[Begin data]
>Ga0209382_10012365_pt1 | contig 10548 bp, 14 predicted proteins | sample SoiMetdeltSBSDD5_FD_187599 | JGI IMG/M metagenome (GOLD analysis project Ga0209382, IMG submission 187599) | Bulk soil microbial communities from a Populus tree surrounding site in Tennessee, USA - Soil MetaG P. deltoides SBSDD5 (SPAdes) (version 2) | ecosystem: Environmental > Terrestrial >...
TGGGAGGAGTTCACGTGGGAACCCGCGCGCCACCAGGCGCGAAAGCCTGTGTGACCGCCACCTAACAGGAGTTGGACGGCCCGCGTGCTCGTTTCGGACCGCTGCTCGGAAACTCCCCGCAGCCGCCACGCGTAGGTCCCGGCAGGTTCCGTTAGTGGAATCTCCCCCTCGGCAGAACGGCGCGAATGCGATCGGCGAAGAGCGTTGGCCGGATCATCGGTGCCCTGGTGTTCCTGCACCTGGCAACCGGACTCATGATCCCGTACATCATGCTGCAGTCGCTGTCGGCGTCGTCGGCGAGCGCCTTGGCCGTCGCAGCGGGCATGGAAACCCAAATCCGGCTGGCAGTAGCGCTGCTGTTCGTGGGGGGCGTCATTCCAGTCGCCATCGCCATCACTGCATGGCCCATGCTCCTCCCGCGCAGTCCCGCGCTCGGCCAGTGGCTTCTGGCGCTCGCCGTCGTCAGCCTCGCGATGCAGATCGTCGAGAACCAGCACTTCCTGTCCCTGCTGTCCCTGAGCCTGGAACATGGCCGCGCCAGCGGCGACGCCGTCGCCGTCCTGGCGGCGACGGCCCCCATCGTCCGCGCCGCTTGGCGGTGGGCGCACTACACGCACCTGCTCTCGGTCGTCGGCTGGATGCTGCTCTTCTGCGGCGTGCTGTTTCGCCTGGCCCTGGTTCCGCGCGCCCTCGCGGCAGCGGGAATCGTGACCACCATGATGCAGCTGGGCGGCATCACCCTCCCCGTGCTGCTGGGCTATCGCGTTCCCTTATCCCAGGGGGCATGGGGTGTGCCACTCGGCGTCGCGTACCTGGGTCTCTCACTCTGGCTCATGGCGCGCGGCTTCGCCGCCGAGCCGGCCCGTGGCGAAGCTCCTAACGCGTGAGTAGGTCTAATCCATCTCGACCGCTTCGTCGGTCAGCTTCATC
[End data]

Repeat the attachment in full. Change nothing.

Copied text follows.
>Ga0209382_10012365_pt1 | contig 10548 bp, 14 predicted proteins | sample SoiMetdeltSBSDD5_FD_187599 | JGI IMG/M metagenome (GOLD analysis project Ga0209382, IMG submission 187599) | Bulk soil microbial communities from a Populus tree surrounding site in Tennessee, USA - Soil MetaG P. deltoides SBSDD5 (SPAdes) (version 2) | ecosystem: Environmental > Terrestrial >...
TGGGAGGAGTTCACGTGGGAACCCGCGCGCCACCAGGCGCGAAAGCCTGTGTGACCGCCACCTAACAGGAGTTGGACGGCCCGCGTGCTCGTTTCGGACCGCTGCTCGGAAACTCCCCGCAGCCGCCACGCGTAGGTCCCGGCAGGTTCCGTTAGTGGAATCTCCCCCTCGGCAGAACGGCGCGAATGCGATCGGCGAAGAGCGTTGGCCGGATCATCGGTGCCCTGGTGTTCCTGCACCTGGCAACCGGACTCATGATCCCGTACATCATGCTGCAGTCGCTGTCGGCGTCGTCGGCGAGCGCCTTGGCCGTCGCAGCGGGCATGGAAACCCAAATCCGGCTGGCAGTAGCGCTGCTGTTCGTGGGGGGCGTCATTCCAGTCGCCATCGCCATCACTGCATGGCCCATGCTCCTCCCGCGCAGTCCCGCGCTCGGCCAGTGGCTTCTGGCGCTCGCCGTCGTCAGCCTCGCGATGCAGATCGTCGAGAACCAGCACTTCCTGTCCCTGCTGTCCCTGAGCCTGGAACATGGCCGCGCCAGCGGCGACGCCGTCGCCGTCCTGGCGGCGACGGCCCCCATCGTCCGCGCCGCTTGGCGGTGGGCGCACTACACGCACCTGCTCTCGGTCGTCGGCTGGATGCTGCTCTTCTGCGGCGTGCTGTTTCGCCTGGCCCTGGTTCCGCGCGCCCTCGCGGCAGCGGGAATCGTGACCACCATGATGCAGCTGGGCGGCATCACCCTCCCCGTGCTGCTGGGCTATCGCGTTCCCTTATCCCAGGGGGCATGGGGTGTGCCACTCGGCGTCGCGTACCTGGGTCTCTCACTCTGGCTCATGGCGCGCGGCTTCGCCGCCGAGCCGGCCCGTGGCGAAGCTCCTAACGCGTGAGTAGGTCTAATCCATCTCGACCGCTTCGTCGGTCAGCTTCATC